- A father whose intellect she didn't think had survived a series of massive strokes and her fear that she might actually somehow prefer it if he had been unmanned.
- A husband and daughter-in-law who'd somehow gotten her to leave her home so that he could play with trains and she could jam it to her mother.
- The worry that her detractors are right about her shoving her older daughter into marrying someone she might not love just because she doesn't like being scared by the unknown.
- The bigger worry that she's taking out her frustration at not having the brains and stamina to make a go of the career she wanted on her younger daughter.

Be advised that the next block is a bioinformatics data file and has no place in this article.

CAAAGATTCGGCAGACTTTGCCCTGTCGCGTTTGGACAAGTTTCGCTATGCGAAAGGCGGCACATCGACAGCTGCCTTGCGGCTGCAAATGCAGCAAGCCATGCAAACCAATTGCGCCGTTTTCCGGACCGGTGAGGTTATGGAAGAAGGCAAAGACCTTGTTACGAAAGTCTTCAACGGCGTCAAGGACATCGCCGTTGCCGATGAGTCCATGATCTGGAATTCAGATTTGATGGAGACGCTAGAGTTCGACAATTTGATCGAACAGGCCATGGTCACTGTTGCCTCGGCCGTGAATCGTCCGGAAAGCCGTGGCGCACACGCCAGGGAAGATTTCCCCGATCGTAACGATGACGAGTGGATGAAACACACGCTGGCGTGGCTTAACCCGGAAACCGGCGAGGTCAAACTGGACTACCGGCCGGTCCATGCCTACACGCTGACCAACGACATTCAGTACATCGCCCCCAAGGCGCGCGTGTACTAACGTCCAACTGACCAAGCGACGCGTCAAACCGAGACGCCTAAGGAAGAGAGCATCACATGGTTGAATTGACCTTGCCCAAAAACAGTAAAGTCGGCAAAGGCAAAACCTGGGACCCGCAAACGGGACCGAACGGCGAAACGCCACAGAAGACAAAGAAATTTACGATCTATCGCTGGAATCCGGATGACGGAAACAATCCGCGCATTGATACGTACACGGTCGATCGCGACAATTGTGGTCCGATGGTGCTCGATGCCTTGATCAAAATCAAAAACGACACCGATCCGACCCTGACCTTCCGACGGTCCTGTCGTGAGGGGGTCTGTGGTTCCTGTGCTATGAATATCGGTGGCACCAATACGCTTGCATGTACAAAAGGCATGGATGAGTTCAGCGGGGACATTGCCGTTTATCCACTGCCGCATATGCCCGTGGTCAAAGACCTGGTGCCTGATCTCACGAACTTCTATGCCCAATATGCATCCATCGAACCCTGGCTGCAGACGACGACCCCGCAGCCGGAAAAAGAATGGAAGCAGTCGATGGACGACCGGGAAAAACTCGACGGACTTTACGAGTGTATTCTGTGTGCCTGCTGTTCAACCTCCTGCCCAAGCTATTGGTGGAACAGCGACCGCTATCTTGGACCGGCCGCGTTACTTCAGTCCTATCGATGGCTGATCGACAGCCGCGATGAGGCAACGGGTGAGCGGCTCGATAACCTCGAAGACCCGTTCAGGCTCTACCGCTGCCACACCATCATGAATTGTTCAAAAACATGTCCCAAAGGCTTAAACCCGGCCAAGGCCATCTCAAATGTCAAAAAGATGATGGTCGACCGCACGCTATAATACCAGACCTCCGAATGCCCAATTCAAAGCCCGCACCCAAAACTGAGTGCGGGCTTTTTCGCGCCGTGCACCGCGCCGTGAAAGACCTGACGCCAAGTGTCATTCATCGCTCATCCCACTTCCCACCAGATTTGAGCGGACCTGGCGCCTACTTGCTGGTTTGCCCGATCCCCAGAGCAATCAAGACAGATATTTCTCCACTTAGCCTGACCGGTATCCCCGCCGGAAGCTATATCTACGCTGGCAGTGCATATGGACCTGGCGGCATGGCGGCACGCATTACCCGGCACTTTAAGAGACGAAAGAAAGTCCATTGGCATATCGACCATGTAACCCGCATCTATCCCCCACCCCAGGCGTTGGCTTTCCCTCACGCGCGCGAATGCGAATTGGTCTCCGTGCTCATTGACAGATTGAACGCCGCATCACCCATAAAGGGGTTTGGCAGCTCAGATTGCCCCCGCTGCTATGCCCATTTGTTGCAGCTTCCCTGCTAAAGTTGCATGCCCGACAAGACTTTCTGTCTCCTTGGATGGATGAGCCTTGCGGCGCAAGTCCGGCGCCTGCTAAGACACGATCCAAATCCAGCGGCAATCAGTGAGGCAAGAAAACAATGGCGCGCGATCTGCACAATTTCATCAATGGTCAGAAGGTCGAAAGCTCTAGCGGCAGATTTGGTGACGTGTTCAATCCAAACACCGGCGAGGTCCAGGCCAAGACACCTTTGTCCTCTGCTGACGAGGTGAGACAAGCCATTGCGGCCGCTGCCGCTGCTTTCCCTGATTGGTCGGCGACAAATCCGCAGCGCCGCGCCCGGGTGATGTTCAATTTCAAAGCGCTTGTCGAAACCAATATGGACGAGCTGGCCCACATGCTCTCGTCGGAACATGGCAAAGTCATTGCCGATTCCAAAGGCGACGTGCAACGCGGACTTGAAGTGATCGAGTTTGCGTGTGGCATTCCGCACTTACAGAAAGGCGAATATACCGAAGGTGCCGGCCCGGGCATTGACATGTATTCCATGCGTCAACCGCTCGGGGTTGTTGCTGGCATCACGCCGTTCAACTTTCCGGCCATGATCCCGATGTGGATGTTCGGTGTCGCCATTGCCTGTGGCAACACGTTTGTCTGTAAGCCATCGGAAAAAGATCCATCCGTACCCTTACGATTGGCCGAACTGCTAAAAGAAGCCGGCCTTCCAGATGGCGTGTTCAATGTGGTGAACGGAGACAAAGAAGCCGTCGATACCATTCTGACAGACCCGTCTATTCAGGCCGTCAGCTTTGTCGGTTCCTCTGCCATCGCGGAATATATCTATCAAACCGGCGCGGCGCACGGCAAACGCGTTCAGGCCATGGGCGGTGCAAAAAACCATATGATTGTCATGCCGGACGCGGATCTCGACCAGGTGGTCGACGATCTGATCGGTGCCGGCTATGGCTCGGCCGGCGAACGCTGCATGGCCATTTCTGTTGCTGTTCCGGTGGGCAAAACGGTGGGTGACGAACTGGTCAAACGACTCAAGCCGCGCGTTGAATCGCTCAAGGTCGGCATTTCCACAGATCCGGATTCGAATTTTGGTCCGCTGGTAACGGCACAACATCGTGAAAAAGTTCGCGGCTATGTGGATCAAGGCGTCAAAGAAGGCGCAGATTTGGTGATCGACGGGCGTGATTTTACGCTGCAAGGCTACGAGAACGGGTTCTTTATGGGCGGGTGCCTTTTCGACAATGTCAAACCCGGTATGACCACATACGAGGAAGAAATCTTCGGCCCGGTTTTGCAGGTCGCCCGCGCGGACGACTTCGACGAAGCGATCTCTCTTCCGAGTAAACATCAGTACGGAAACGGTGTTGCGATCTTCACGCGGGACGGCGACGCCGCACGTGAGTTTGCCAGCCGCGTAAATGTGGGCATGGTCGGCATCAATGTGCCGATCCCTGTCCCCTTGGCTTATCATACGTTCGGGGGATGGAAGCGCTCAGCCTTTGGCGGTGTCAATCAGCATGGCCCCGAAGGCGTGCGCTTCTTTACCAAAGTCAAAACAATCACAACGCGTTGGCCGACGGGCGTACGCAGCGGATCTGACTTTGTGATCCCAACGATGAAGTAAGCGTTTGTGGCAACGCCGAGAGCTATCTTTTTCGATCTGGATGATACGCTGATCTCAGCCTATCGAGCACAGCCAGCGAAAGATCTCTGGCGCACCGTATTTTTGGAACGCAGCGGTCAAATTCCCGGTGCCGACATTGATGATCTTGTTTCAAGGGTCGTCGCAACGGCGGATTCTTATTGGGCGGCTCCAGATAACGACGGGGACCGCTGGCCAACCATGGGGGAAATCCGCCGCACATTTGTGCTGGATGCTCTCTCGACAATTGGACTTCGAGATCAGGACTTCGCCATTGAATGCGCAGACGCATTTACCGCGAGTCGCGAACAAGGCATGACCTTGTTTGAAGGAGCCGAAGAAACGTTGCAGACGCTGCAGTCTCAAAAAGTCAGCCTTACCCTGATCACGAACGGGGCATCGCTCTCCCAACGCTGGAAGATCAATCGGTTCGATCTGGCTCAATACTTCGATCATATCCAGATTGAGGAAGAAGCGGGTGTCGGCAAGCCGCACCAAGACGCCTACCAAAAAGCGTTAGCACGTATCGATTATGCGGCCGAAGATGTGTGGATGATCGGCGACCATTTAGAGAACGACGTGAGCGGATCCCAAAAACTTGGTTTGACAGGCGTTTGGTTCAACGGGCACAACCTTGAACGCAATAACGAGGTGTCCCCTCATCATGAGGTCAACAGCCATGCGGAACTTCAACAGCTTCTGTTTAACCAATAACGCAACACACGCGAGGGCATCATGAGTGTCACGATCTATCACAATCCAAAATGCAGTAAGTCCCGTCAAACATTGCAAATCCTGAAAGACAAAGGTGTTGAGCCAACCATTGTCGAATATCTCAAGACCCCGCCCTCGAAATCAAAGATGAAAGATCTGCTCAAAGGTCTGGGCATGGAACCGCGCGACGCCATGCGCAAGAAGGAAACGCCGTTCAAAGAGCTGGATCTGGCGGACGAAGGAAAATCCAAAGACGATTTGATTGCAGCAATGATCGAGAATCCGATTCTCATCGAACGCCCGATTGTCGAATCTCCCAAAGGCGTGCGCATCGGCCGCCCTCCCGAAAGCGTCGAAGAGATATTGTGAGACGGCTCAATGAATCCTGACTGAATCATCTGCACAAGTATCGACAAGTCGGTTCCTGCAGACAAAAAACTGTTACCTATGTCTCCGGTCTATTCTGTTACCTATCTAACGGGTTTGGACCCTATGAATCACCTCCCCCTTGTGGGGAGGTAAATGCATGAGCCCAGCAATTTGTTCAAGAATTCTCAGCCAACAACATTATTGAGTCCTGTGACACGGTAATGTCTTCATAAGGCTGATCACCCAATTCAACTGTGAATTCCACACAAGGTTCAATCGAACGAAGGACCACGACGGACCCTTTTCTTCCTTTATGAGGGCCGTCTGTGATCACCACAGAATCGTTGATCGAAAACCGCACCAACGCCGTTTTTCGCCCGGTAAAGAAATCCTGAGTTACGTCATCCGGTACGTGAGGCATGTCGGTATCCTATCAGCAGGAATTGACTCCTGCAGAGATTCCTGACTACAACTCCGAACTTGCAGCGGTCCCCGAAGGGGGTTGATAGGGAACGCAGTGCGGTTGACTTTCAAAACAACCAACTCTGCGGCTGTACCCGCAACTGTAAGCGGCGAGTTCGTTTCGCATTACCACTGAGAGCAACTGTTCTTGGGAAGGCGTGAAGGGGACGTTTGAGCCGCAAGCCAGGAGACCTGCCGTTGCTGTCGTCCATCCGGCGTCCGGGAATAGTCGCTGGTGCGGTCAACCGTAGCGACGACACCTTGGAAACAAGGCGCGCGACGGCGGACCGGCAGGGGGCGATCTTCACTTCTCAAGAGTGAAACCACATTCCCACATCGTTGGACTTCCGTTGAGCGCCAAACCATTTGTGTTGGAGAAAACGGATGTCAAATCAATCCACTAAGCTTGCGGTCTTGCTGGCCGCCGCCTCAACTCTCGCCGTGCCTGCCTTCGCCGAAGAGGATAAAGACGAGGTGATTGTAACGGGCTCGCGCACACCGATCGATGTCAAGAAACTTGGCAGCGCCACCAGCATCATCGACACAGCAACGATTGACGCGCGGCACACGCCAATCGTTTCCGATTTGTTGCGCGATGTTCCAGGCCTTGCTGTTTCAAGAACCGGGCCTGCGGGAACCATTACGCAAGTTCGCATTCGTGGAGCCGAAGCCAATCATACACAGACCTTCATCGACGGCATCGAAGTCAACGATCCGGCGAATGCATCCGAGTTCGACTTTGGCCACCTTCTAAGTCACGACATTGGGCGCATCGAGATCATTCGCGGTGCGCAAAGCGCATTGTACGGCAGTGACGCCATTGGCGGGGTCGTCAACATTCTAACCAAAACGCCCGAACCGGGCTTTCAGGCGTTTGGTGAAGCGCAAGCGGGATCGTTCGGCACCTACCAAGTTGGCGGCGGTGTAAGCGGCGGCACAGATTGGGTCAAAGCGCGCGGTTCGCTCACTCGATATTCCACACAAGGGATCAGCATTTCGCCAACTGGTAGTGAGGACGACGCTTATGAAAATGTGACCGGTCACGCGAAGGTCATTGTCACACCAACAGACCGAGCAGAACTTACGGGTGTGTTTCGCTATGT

- The really, REALLY big fear that she'd wasted most of her life feeling sorry for herself.
Now, the problem is that any one of those issues is so big, Elly's mind simply seems to shut down because it's too big to deal with. This mental paralysis seems to create a sort of emotional paralysis in which she cannot react to the issue in a realistic manner. Instead of being worried about her dad or her husband or whether she's angry at this woman Thérèse because she did what she could not, we get a sort of sinister placidity. The problem is that the emotional energy thus denied has to go somewhere and thus tends to rain down on people who make her mildly upset.